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Escaped Convicts Hijack Olympic Car

Two escaped prisoners, one of them an armed robber convicted of culpable driving causing death, hijacked a car leased to South Korea's Olympic committee near the main site of the Sydney Games on Tuesday.

The four occupants -- one a member of South Korea's National Olympic Committee -- were freed unharmed a short time later, and the escaped convicts abandoned the car and fled on foot.

The car was seized at Silverwater, a Sydney suburb adjacent to Olympic Park and the site of the large minimum-security Silverwater prison, shortly before 4 p.m., according to police.

None of the occupants was taken hostage in the escape, said Sydney Olympics organizing committee spokesman Milton Cockburn. All four were taken to a hospital, apparently to be treated for shock.

One of the occupants was a low-ranking official of the South Korean Olympic committee and the other three were Korean volunteers from Australia, said Chou Eun-ki, a spokesman for the delegation.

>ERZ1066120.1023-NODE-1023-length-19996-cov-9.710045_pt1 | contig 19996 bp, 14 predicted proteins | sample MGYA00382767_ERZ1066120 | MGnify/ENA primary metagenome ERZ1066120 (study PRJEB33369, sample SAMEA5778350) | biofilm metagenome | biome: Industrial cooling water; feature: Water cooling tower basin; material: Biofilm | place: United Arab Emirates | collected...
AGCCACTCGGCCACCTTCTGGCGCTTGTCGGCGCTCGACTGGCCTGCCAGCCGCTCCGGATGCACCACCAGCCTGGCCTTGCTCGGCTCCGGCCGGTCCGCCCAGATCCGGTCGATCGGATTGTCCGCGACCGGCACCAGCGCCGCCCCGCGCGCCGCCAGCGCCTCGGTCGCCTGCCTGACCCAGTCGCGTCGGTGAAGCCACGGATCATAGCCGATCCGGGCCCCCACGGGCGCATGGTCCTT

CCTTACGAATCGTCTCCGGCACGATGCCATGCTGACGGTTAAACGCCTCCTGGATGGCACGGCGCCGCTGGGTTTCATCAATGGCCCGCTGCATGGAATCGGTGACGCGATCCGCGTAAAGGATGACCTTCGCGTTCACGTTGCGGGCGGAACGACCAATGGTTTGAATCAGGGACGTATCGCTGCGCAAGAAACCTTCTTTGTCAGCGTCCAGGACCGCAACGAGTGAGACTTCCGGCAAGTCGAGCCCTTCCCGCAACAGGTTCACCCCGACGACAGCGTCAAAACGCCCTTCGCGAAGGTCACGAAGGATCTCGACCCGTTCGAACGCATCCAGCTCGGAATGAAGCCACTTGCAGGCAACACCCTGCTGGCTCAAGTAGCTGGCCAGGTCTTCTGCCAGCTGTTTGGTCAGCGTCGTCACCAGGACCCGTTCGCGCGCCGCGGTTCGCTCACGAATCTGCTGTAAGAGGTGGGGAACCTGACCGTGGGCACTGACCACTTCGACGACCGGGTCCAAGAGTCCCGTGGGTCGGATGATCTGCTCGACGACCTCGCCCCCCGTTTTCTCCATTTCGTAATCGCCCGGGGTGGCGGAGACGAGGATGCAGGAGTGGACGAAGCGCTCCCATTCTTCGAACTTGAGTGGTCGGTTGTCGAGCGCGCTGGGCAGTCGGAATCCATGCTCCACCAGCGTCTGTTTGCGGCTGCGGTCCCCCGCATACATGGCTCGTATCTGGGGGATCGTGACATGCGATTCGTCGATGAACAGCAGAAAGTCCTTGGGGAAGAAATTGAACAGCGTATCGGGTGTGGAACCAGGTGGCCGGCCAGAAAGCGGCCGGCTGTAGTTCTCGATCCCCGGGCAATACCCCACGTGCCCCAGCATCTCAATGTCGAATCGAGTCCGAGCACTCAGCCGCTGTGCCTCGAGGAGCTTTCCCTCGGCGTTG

Australian Associated Press quoted police sources as saying one of the occupants of the van was a pregnant woman. There were unconfirmed reports that the pregnant women was taken to a specialist maternity hospital in Sydney later Tuesday for treatment.

A spokesperson for the New South Wales corrective services department said one of the prisoners was a 26-year-old man who had been on weekend detention for stolen property offenses. He had breached his weekend conditions and was in prison full time.

The spokesman said a 35-year-old man also involved in the incident still had 18 months to go on an undetermined sentence for armed robbery and culpable driving causing death.

Chou said South Korean officials were still getting details of the hijacking from the four, but the hijacking apparently was foiled by police.

The car was later dumped in the inner-city suburb of Marrickville. Police launched a manhunt and were using dogs to track the escaped convicts.

Last March, an inmate was plucked from the same prison by a hijacked helicopter and escaped as guards opened fire in what the head of the corrective services department described as "a very daring, almost Hollywood-type escape."